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Foreign Portfolio Investment Levels In India Hit A 10 Year Low

ICICI Securities has put out a note arguing that the decadal-low FPI equity holdings are ironic given Indian fundamentals are approaching their historical best, including favourable cycles in terms of corporate profits, investment rate and tax buoyancy

By Govindraj Ethiraj
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FPI India Low
On today’s episode, financial journalist Govindraj Ethiraj talks to ICICI Securities equity strategist Vinod Karki, Bimal Kothari, Chairman of the Indian Pulses and Grains Association as well as Apar Gupta, advocate on technology law and columnist in Indian Express.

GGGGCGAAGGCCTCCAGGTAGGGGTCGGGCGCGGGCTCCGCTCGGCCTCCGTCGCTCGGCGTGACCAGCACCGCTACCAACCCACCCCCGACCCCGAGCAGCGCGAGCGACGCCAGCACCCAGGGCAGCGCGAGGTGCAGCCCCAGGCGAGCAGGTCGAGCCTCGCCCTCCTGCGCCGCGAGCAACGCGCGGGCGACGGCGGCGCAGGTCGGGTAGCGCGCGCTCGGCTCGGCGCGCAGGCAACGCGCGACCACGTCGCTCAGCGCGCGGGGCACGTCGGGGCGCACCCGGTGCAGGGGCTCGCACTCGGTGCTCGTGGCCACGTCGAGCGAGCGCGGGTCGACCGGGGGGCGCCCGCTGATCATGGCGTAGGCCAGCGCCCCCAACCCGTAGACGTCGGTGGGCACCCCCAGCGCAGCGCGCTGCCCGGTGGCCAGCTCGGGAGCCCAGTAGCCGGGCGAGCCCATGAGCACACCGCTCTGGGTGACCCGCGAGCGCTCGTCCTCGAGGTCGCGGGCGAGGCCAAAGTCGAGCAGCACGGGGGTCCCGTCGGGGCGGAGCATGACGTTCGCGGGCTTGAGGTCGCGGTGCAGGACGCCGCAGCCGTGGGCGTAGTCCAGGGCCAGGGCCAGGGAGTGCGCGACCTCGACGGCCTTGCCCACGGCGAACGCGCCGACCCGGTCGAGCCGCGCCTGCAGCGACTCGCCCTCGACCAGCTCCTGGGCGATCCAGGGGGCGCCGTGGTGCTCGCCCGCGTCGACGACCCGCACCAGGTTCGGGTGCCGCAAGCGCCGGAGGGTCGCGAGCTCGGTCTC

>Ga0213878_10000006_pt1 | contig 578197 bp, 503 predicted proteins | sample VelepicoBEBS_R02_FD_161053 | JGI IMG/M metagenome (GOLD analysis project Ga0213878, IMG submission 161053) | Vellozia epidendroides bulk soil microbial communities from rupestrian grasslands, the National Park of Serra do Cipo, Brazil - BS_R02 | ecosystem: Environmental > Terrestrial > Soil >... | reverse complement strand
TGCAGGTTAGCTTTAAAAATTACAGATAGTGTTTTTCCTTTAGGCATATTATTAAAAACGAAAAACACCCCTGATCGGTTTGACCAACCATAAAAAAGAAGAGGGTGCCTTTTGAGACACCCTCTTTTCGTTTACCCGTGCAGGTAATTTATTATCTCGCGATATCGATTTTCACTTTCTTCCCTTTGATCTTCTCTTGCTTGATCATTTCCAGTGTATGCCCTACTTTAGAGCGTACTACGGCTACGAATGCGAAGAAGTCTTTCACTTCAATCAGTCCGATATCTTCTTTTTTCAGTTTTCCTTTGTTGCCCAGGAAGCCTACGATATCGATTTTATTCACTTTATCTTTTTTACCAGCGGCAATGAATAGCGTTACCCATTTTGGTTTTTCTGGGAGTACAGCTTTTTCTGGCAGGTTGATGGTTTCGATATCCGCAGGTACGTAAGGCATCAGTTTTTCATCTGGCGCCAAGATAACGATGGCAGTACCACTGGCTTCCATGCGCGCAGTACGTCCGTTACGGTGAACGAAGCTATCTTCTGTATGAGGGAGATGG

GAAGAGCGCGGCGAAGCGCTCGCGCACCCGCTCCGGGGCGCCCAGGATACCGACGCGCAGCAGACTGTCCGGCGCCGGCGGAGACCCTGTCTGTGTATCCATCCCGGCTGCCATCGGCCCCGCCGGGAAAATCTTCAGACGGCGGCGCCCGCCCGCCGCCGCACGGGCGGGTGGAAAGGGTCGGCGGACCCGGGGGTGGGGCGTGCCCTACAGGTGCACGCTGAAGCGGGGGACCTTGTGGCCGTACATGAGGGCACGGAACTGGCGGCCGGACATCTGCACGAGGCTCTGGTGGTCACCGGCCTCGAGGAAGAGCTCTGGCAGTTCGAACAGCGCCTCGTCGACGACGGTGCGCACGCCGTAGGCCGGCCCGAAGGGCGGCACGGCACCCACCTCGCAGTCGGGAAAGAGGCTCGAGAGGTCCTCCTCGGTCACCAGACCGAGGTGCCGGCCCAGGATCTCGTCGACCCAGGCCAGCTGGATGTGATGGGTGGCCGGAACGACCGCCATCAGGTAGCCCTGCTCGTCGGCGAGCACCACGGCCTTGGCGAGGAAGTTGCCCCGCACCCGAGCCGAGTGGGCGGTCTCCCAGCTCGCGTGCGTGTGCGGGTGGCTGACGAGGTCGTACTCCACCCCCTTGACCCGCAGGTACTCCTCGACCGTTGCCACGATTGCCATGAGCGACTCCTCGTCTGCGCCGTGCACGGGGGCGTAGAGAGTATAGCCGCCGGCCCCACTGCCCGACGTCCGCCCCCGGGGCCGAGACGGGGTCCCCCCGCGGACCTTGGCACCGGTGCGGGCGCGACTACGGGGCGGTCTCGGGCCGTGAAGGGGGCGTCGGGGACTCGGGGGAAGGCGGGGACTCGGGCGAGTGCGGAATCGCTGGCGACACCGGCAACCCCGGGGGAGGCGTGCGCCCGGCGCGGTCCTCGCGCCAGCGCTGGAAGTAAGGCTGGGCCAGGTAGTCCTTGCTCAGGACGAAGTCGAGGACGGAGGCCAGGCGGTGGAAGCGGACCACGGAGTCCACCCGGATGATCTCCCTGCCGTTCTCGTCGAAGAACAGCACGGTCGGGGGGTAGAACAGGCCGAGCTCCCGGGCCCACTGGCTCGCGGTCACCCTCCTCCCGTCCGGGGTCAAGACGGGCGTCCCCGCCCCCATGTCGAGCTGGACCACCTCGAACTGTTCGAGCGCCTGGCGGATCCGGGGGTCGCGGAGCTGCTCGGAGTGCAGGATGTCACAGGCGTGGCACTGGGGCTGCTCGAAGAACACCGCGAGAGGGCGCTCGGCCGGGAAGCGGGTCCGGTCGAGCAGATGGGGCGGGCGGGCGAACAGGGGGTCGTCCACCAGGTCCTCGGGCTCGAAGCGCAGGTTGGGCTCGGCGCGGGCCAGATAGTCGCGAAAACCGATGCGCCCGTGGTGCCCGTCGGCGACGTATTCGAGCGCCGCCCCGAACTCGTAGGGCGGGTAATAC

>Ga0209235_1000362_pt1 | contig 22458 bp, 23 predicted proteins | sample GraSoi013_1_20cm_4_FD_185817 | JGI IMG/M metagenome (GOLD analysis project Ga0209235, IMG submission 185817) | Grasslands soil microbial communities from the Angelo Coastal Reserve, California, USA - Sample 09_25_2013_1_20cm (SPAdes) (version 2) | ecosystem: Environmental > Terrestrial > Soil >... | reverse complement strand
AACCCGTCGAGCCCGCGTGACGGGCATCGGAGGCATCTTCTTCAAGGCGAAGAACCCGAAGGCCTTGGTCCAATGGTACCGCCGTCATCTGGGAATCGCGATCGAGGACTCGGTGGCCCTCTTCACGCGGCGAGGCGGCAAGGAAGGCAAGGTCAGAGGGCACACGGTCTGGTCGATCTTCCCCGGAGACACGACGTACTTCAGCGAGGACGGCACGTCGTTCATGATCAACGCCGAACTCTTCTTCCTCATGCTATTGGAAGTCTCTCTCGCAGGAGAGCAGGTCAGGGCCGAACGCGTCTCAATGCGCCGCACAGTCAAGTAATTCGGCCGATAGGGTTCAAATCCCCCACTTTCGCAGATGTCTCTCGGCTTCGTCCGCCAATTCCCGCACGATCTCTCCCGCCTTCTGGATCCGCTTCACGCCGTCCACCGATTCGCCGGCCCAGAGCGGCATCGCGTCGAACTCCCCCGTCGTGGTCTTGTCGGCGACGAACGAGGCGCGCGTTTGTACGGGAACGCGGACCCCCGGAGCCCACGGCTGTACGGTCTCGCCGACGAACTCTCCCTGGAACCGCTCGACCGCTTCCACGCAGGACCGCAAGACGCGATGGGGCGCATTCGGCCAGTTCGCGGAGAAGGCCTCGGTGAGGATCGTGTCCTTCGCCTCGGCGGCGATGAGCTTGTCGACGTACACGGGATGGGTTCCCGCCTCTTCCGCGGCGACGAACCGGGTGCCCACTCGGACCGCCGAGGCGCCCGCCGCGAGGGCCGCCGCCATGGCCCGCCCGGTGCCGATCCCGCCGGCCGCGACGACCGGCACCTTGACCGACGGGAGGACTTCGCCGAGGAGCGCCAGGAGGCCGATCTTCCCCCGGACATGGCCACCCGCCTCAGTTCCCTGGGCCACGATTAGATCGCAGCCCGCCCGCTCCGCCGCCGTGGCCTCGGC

Our Top Reports For Today

  • (00:00) Stories Of The Day
  • (02:33) Foreign portfolio investment levels in India hit a 10 year low
  • (08:46) Real estate investors in IT Hubs in Hyderabad or Bangalore made a killing in last 3 years.
  • (10:34) How prices of tur dal at home could depend on the outcome of a sinister battle with an African nation.
  • (19:15) Deepfake regulation is on the way, what will it involve?
  • (27:34) Record 518 million viewers watched world cricket over 48 matches.

NOTE: This transcript contains only the host's monologue and does not include any interviews or discussions that might be within the podcast. Please refer to the episode audio if you wish to quote the people interviewed. Email [email protected] for any queries.


Oil and Markets

Oil prices slipped further on Thursday thanks to the postponement of an OPEC meeting which led to speculation that the group might not deepen output cuts next year.